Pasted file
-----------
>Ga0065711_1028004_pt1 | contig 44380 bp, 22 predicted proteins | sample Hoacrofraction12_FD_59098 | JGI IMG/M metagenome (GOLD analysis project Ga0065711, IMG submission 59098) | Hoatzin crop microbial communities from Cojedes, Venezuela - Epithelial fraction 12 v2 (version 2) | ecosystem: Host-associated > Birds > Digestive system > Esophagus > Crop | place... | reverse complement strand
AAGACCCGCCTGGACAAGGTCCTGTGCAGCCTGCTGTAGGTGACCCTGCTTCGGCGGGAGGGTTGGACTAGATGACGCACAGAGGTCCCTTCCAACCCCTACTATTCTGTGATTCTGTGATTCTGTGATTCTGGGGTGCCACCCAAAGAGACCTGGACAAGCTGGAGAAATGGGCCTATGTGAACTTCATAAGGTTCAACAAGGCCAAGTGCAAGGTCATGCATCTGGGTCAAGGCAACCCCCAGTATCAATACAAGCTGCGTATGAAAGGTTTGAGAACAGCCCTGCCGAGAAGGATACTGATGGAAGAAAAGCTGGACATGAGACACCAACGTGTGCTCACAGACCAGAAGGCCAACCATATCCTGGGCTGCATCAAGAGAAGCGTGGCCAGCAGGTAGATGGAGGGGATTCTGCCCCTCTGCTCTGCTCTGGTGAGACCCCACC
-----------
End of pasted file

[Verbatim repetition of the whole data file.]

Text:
>Ga0065711_1028004_pt1 | contig 44380 bp, 22 predicted proteins | sample Hoacrofraction12_FD_59098 | JGI IMG/M metagenome (GOLD analysis project Ga0065711, IMG submission 59098) | Hoatzin crop microbial communities from Cojedes, Venezuela - Epithelial fraction 12 v2 (version 2) | ecosystem: Host-associated > Birds > Digestive system > Esophagus > Crop | place... | reverse complement strand
AAGACCCGCCTGGACAAGGTCCTGTGCAGCCTGCTGTAGGTGACCCTGCTTCGGCGGGAGGGTTGGACTAGATGACGCACAGAGGTCCCTTCCAACCCCTACTATTCTGTGATTCTGTGATTCTGTGATTCTGGGGTGCCACCCAAAGAGACCTGGACAAGCTGGAGAAATGGGCCTATGTGAACTTCATAAGGTTCAACAAGGCCAAGTGCAAGGTCATGCATCTGGGTCAAGGCAACCCCCAGTATCAATACAAGCTGCGTATGAAAGGTTTGAGAACAGCCCTGCCGAGAAGGATACTGATGGAAGAAAAGCTGGACATGAGACACCAACGTGTGCTCACAGACCAGAAGGCCAACCATATCCTGGGCTGCATCAAGAGAAGCGTGGCCAGCAGGTAGATGGAGGGGATTCTGCCCCTCTGCTCTGCTCTGGTGAGACCCCACC